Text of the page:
Example 2. Counseling patients about obesity can avoid costly health problems down the road. Yet, the insurance industry will pay more for the doctor to perform angioplasty (a couple thousand dollars ) for heart disease as a result of obesity, rather than for obesity counseling (two hundred dollars tops) to prevent the disease itself. Why is that? Well, you do want to make sure that you attract the brightest people to do these invasive procedures. You can't just not compensate the doc who is doing angioplasty handsomely. Do you want to make angioplasty so cheap so that any joe off the street will want to do it? Don't you want the best and the brightest to do invasive procedures? But who is to say that counseling about obesity to prevent heart disease in the first place is not equally important. So what do you do? Do you pay the angioplasty guy as much as the counseling guy? Ummm. Tough choice.

Remember how we just talked about this: whoever holds the purse, tells you how to do your work. Well, then you have to ask yourself, "what is the motive of the purseholder?" If the purseholder was the patient, he would want the best medical care possible for his money. But remember I said that in this country, although the money comes from patients, it is the insurance company that holds the purse? Well, being for-profit insurance companies, their motive is not to promote health. The CEO of the insurance's only motive is to stay competitive as a business, to be cost-effective, to cut cost as much as possible. His goal is not long term health of those insured. His goal is to make the company as profitable for his company during his tenure there. It is a very short sighted goal. The two goals: profit and healthcare are mutually exclusive. Health care costs money.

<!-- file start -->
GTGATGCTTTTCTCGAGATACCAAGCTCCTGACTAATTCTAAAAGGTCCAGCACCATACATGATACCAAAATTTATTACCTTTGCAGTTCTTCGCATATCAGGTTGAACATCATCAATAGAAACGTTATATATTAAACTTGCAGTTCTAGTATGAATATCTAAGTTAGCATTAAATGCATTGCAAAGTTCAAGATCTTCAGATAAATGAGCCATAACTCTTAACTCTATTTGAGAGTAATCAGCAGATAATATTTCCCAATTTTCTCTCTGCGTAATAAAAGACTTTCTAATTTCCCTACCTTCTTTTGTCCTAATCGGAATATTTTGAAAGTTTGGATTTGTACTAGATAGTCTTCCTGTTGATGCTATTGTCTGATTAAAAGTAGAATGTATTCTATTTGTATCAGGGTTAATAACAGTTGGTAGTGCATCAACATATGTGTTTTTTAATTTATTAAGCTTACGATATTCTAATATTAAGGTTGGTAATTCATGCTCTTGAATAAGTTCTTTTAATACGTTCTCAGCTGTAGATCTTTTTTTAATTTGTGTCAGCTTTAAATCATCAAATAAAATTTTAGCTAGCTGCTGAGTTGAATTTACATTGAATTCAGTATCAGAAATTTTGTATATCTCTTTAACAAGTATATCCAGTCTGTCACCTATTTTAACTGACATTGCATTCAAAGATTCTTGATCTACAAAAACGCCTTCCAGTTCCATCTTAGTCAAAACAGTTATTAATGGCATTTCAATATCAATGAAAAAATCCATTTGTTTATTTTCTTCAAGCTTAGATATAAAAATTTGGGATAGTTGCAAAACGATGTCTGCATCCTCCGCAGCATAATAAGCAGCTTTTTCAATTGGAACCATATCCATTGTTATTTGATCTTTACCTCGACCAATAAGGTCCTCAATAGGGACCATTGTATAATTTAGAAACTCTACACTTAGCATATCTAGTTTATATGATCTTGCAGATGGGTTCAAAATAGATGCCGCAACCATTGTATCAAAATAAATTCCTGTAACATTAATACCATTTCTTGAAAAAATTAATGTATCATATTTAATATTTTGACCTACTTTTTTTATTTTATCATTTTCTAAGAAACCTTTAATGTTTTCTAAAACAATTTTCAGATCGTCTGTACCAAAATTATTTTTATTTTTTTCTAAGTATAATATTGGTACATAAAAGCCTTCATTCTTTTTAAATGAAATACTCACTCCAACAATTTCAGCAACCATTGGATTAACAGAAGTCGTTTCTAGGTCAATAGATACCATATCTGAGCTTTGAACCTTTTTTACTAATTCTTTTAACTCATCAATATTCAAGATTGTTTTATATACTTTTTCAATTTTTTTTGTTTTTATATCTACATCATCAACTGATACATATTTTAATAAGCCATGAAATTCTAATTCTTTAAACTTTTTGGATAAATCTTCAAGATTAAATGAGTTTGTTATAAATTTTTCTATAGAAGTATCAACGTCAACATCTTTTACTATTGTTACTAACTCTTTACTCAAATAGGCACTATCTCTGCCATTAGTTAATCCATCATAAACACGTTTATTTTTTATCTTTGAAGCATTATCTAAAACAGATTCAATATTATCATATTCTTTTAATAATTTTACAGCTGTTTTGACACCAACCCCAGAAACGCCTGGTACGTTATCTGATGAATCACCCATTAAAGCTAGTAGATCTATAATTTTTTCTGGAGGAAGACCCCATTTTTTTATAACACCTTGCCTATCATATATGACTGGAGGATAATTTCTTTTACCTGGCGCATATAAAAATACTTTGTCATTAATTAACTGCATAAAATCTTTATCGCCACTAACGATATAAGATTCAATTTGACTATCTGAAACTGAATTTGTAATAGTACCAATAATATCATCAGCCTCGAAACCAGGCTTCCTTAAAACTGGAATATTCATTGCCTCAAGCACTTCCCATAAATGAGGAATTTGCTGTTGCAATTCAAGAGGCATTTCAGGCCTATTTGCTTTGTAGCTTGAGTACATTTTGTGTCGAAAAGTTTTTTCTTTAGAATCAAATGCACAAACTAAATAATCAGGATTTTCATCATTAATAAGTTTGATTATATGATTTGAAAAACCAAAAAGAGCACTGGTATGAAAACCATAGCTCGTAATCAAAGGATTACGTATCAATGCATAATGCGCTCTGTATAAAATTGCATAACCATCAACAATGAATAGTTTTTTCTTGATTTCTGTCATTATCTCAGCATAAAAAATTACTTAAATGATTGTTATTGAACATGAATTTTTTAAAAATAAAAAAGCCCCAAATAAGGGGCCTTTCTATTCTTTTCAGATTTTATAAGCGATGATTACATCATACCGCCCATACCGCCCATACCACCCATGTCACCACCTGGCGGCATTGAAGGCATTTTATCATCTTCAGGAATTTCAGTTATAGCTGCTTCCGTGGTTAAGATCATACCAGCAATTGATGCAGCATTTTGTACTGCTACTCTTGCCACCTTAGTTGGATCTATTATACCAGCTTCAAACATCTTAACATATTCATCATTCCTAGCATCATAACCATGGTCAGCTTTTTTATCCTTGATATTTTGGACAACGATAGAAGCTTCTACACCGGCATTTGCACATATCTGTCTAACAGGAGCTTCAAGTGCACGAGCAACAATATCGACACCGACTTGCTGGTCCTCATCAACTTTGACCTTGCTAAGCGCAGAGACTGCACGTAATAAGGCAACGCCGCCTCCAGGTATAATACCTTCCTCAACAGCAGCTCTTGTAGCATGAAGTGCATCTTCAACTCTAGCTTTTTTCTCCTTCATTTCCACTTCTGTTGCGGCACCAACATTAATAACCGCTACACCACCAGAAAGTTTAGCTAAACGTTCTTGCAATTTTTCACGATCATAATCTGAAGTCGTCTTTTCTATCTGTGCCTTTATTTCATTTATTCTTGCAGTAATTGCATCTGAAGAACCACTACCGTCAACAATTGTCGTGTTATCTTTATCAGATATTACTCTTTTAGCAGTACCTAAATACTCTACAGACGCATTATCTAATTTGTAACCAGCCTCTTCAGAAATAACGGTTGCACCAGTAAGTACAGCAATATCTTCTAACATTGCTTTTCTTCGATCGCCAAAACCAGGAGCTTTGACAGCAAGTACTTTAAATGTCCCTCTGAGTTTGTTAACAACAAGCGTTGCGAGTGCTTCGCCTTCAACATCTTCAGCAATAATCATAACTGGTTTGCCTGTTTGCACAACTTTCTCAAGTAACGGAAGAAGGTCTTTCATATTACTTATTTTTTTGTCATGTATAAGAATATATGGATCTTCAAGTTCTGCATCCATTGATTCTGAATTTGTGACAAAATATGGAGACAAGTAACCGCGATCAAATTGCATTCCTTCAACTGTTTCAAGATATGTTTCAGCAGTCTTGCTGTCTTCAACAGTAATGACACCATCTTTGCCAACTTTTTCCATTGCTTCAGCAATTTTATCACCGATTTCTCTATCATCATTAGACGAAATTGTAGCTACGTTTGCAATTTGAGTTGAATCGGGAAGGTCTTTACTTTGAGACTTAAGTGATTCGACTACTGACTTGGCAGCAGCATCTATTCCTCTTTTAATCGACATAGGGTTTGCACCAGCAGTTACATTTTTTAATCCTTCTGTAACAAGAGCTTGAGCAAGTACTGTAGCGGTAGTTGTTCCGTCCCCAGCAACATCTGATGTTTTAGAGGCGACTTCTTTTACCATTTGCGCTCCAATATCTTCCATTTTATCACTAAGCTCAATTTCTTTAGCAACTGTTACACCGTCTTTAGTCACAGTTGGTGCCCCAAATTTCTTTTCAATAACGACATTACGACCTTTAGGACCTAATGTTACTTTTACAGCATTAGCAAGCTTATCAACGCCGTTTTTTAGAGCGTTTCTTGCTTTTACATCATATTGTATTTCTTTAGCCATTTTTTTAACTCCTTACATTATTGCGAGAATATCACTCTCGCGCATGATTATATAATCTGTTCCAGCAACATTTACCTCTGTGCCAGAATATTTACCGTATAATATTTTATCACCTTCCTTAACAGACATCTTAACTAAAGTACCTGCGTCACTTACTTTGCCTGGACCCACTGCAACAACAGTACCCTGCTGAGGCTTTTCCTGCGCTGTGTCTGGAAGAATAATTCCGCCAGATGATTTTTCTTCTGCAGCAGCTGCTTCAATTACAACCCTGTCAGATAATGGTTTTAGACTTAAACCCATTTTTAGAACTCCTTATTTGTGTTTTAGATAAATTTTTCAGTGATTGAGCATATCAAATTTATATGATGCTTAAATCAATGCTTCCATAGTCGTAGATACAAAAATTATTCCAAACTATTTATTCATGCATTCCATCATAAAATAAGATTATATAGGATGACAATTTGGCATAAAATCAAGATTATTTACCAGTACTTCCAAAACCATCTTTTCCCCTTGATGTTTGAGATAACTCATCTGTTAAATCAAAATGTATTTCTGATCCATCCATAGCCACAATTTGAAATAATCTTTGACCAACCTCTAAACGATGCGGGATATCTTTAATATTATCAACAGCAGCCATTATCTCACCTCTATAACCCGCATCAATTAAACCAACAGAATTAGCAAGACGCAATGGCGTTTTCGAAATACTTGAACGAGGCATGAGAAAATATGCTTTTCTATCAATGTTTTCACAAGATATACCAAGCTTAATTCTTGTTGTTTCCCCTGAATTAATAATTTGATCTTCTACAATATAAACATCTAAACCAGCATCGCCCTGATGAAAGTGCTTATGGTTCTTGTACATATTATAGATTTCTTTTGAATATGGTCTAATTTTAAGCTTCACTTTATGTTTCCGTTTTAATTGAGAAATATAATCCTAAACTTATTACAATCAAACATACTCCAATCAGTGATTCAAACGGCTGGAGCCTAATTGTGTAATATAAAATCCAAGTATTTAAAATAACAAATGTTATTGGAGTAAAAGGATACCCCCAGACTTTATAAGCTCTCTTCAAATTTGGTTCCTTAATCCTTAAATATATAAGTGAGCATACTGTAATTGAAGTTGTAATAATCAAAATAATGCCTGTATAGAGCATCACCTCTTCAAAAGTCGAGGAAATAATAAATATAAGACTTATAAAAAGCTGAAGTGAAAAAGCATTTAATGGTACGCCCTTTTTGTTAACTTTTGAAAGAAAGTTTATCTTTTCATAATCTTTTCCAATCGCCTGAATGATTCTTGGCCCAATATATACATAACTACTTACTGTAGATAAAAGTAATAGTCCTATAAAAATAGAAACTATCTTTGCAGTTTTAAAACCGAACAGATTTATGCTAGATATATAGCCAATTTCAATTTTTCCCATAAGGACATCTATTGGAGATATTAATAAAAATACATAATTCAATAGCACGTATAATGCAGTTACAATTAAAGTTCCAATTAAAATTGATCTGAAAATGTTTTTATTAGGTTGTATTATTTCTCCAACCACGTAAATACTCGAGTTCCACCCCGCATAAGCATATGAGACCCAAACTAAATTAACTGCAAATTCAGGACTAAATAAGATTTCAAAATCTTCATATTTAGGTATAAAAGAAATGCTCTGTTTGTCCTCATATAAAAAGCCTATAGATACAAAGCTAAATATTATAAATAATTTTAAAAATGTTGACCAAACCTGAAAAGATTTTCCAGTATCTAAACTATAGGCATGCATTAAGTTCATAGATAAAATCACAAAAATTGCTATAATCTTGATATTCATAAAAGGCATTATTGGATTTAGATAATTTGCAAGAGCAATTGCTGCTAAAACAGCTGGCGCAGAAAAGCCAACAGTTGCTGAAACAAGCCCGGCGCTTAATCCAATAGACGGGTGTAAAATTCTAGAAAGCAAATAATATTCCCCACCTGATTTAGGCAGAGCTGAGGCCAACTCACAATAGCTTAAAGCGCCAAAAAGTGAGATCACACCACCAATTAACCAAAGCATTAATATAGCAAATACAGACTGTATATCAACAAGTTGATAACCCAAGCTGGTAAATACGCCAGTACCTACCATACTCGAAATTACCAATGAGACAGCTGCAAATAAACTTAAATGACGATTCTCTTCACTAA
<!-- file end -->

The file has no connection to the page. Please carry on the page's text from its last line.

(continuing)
You may say that, "wouldn't the insurance company want to keep its insured healthy so that they don't have to get expensive procedures down the line?" In order to understand what is at stake for the insurance company, we must look at the way insurance works in our country. One of the biggest problems is that we do not have universal health care system, where the risk of cost is truly, and justly distributed amongst ourselves as a nation. The original concept of insurance is so that risks are equally distributed across a group of people who pool together their resources to deal with catastrophic costs.